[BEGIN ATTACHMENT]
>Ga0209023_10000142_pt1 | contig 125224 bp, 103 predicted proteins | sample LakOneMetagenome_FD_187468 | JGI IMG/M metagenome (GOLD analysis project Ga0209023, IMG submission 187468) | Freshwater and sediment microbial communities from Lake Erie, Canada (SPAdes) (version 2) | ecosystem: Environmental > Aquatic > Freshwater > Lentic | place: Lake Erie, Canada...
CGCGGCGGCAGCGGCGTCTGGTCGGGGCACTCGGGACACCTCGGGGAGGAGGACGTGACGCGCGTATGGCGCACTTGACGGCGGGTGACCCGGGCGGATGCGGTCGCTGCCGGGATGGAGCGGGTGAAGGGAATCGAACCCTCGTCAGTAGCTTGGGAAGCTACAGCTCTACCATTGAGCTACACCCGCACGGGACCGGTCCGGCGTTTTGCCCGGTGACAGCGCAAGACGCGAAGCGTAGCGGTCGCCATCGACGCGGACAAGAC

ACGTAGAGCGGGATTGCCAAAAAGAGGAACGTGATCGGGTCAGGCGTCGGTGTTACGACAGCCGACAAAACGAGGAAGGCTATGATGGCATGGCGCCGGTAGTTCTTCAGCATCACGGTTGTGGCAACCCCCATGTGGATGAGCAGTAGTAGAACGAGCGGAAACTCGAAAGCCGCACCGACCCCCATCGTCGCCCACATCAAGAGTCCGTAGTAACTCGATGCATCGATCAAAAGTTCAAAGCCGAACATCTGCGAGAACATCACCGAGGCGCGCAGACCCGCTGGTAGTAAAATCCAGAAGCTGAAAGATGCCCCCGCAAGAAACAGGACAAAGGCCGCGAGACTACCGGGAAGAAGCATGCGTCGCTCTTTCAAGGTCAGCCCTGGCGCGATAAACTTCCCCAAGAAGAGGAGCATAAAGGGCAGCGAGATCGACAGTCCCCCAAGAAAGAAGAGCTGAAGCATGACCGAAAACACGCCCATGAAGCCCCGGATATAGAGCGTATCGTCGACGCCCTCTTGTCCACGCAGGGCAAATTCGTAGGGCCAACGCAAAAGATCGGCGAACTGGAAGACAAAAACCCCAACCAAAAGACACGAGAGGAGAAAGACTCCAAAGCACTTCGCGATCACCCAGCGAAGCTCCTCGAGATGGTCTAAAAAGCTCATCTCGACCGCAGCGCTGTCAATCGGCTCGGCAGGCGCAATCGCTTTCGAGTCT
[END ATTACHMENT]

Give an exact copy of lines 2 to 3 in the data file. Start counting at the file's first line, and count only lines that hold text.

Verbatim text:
CGCGGCGGCAGCGGCGTCTGGTCGGGGCACTCGGGACACCTCGGGGAGGAGGACGTGACGCGCGTATGGCGCACTTGACGGCGGGTGACCCGGGCGGATGCGGTCGCTGCCGGGATGGAGCGGGTGAAGGGAATCGAACCCTCGTCAGTAGCTTGGGAAGCTACAGCTCTACCATTGAGCTACACCCGCACGGGACCGGTCCGGCGTTTTGCCCGGTGACAGCGCAAGACGCGAAGCGTAGCGGTCGCCATCGACGCGGACAAGAC

ACGTAGAGCGGGATTGCCAAAAAGAGGAACGTGATCGGGTCAGGCGTCGGTGTTACGACAGCCGACAAAACGAGGAAGGCTATGATGGCATGGCGCCGGTAGTTCTTCAGCATCACGGTTGTGGCAACCCCCATGTGGATGAGCAGTAGTAGAACGAGCGGAAACTCGAAAGCCGCACCGACCCCCATCGTCGCCCACATCAAGAGTCCGTAGTAACTCGATGCATCGATCAAAAGTTCAAAGCCGAACATCTGCGAGAACATCACCGAGGCGCGCAGACCCGCTGGTAGTAAAATCCAGAAGCTGAAAGATGCCCCCGCAAGAAACAGGACAAAGGCCGCGAGACTACCGGGAAGAAGCATGCGTCGCTCTTTCAAGGTCAGCCCTGGCGCGATAAACTTCCCCAAGAAGAGGAGCATAAAGGGCAGCGAGATCGACAGTCCCCCAAGAAAGAAGAGCTGAAGCATGACCGAAAACACGCCCATGAAGCCCCGGATATAGAGCGTATCGTCGACGCCCTCTTGTCCACGCAGGGCAAATTCGTAGGGCCAACGCAAAAGATCGGCGAACTGGAAGACAAAAACCCCAACCAAAAGACACGAGAGGAGAAAGACTCCAAAGCACTTCGCGATCACCCAGCGAAGCTCCTCGAGATGGTCTAAAAAGCTCATCTCGACCGCAGCGCTGTCAATCGGCTCGGCAGGCGCAATCGCTTTCGAGTCT